Van Plows Into Tourist-Heavy Crowds In Barcelona In Apparent Attack

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The van reportedly involved in the deadly crash in Barcelona.

The van reportedly involved in the deadly crash in Barcelona.

Police officers in Barcelona, Spain, are looking for at least one suspect after a van crashed into a crowd of pedestrians in a tourist-heavy district, leaving several people injured and some dead, multiple outlets are reporting.

The Catalan police have confirmed the incident is a terrorist attack, and have confirmed multiple fatalities. Police have confirmed 1 death and 32 injures — 10 of them serious — but the number is expected to increase. Cadena Ser radio, a local station is reporting at least 13 dead, citing local police sources.

It's unclear how many suspects the police have identified, but multiple outlets, citing the local police, are also reporting that two armed men have barricaded themselves in a bar near the site of the crash. Witnesses reported gunfire in the vicinity, though it's not immediately clear if the two incidents are related.

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A second van linked to the attack was found in a small town outside of Barcelona, Reuters is reporting citing police sources. The van was rented as a getaway car for the attackers, local media is reporting.

RTVE, a Spanish public broadcaster, said that one suspect had been arrested, though police have not yet named the suspect.

The area around the crash is still on lockdown as police are searching door to door for the suspects.

"There's a very heavy police presence and what they've been doing is going from establishment to establishment knocking on the doors, knocking on the shutters," John Ward, a resident of Las Ramblas told BBC. "Now nobody is moving on La Ramblas unless they're under police escort."

The police said a white van mounted a sidewalk and struck several people on Plaza de Catalunya, a popular square in Barcelona. The Spanish-language newspaper El País said the driver of the van fled on foot after "mowing down" dozens of people. Police are still searching for the driver. The van was rented by a man named Driss Oukabir, local media is reporting.

Police have named Oukabir a suspect in the attack.

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"All of a sudden, I just sort of heard a crashing noise and the whole street just started to run, screaming. I saw a woman right next to me screaming for her kids," Aamer Anwar, who was walking on Las Ramblas, a pedestrian-heavy street near Plaza de Catalunya, at the time of the crash told Sky News. Other witnesses reported the van was "zig-zagging" along the street to hit as many people as possible.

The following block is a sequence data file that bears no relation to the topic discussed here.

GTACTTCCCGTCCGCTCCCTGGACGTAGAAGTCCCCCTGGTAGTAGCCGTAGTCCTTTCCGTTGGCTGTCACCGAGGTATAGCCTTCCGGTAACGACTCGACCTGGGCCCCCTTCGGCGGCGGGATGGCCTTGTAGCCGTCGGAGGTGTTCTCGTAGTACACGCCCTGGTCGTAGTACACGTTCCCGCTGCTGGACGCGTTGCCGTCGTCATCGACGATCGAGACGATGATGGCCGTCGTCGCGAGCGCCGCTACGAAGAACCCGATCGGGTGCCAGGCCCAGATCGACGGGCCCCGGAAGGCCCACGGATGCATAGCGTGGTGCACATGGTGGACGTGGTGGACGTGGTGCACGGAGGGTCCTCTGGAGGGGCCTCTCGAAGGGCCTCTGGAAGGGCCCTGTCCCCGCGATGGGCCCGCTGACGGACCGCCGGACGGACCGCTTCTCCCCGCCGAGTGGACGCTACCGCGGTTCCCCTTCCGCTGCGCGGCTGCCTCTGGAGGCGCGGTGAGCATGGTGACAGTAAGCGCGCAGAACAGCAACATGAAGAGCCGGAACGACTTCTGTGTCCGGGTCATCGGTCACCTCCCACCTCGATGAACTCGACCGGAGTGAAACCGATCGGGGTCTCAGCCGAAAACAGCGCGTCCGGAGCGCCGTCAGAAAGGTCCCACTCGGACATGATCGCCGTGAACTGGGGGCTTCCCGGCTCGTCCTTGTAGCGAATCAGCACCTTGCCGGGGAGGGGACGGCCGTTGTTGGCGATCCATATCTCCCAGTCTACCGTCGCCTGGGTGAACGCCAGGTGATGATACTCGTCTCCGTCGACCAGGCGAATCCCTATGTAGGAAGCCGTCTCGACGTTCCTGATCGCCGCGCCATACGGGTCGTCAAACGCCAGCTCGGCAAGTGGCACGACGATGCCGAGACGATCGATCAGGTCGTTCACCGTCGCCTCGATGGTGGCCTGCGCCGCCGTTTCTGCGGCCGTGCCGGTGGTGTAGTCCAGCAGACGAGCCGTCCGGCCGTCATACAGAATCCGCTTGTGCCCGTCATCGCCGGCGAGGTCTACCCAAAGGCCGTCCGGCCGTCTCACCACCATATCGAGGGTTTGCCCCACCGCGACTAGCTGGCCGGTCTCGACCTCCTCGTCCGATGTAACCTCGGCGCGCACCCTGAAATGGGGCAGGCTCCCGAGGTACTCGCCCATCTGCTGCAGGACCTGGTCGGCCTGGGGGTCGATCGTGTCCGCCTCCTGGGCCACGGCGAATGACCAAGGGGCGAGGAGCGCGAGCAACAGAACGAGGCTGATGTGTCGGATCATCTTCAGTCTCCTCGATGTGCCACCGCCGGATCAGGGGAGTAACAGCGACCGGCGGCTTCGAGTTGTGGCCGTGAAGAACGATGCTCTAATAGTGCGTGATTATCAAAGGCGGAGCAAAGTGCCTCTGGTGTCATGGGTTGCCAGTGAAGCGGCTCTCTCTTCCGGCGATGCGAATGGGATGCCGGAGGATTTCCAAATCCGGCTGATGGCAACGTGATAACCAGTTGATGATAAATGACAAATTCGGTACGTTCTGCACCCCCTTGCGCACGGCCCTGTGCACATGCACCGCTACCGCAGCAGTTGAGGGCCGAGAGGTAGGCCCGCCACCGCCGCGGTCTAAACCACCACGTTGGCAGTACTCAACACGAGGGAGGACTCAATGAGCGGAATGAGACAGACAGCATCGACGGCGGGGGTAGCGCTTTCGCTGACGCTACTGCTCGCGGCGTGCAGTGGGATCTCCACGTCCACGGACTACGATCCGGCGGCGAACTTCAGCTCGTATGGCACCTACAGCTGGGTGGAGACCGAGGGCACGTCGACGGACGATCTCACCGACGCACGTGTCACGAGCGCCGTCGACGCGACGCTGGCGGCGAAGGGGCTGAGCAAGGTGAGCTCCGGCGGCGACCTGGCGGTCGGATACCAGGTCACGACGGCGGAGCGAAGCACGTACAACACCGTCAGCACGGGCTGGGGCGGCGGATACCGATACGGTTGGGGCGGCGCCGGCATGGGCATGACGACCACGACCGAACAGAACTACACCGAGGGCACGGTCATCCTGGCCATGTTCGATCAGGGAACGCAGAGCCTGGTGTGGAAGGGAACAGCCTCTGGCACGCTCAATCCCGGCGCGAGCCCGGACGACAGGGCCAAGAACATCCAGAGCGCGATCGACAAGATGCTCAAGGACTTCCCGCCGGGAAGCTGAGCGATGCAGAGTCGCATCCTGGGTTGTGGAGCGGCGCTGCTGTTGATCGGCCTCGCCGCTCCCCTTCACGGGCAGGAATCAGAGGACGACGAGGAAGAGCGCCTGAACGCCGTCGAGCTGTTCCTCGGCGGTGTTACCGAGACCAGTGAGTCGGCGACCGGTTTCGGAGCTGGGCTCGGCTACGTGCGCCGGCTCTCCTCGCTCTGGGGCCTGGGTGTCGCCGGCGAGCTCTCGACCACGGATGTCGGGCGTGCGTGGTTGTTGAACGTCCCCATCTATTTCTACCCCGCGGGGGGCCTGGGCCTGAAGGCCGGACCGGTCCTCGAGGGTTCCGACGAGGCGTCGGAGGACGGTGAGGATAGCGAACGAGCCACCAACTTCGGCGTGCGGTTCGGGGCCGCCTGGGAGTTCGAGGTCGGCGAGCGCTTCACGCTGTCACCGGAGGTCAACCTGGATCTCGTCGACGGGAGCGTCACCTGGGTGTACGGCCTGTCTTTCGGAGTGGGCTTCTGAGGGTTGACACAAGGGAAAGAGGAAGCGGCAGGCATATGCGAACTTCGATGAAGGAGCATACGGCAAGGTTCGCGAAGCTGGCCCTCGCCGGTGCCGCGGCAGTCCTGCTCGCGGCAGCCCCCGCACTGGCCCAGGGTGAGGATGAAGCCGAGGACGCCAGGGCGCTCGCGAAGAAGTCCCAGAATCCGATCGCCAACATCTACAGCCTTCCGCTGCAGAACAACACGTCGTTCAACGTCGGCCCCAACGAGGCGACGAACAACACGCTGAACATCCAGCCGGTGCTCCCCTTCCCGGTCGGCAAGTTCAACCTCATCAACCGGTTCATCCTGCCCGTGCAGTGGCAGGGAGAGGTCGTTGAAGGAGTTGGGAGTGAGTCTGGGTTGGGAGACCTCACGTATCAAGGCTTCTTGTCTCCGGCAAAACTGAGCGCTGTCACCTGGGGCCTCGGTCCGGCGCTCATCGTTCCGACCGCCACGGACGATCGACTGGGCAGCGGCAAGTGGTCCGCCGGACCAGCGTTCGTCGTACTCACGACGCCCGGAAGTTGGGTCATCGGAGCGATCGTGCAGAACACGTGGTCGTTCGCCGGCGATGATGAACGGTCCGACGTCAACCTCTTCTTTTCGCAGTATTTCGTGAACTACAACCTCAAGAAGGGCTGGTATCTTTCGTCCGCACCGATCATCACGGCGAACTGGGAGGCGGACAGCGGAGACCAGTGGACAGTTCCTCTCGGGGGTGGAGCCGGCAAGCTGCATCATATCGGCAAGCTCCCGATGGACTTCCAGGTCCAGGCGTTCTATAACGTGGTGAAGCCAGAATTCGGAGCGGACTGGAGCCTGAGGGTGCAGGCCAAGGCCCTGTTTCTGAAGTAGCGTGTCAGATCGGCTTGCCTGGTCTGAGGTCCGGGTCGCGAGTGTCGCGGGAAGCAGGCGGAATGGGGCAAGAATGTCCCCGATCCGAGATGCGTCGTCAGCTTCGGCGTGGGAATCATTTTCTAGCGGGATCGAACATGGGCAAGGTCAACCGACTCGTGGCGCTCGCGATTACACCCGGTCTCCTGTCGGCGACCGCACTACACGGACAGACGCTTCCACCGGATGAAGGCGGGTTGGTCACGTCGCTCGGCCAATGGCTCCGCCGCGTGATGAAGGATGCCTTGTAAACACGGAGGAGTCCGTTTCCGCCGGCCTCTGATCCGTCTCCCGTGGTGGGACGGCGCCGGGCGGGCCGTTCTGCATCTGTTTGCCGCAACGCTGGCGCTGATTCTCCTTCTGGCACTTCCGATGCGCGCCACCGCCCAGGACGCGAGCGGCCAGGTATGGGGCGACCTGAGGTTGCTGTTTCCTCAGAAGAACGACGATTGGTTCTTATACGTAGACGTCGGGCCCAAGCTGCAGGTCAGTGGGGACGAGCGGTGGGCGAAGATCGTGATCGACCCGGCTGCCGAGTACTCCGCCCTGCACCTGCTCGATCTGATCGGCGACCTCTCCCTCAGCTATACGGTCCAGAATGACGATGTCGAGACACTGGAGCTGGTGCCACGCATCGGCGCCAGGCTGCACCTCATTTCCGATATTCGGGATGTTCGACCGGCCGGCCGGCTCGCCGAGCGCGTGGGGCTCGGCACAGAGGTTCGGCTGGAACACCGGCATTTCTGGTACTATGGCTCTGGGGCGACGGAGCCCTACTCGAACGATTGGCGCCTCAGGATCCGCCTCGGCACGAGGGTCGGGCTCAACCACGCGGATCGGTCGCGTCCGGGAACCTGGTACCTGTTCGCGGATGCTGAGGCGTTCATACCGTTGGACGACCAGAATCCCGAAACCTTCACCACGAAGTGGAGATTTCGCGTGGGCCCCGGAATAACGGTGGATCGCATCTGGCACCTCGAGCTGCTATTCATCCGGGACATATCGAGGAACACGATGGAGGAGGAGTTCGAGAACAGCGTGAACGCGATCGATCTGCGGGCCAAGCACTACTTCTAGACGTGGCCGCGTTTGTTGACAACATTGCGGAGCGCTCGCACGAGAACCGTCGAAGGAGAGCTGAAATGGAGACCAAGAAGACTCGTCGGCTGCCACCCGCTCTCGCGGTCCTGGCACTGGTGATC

"Police were very, very quickly there, police officers with guns, batons, everywhere," Anwar said. "Then the whole street started getting pushed back."

"Police officers who got there just started screaming at people to move back, move back," Anwar added.

Another witness, Steven Turner, told the BBC that he saw "three or four people lying on the ground" after the van "rammed" into people.

"There are lots of ambulances and armed police with assault rifles around now," Turner added.

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The White House has said that chief-of-staff John Kelly is aware of the situation, and is updating President Donald Trump. The U.S. Consulate is warning people to avoid the area.

"The United States condemns the terror attack in Barcelona, Spain, and will do whatever is necessary to help. Be tough & strong, we love you!" Trump tweeted.

Secretary of State Rex Tillerson said terrorists will be "brought to justice" at a press conference.

"Terrorists around the world should know — the United States and our allies are resolved to find you and bring you to justice," Tillerson said, adding that U.S. nationals in Barcelona should check in with their families.

Spanish Prime Minister Mariano Rajoy Brey tweeted that he is "in touch with all authorities" and said the "priority is to attend to the wounded and facilitate the work of first responders and police."

Catalan emergency services have asked to close public transportation in the area of the crash, and they are asking people to stay out of the area.

Vehicles have been used to crash into crowds in a number of ISIS-inspired terrorist attacks across Europe since July 2016, killing dozens of people in London, Nice, Stockholm, and Berlin. No group has taken responsibility for the attack as of yet.

The Spanish National Police have asked bystanders not to share photos of the crash out of respect for the victims, but some have still been spreading on social media.

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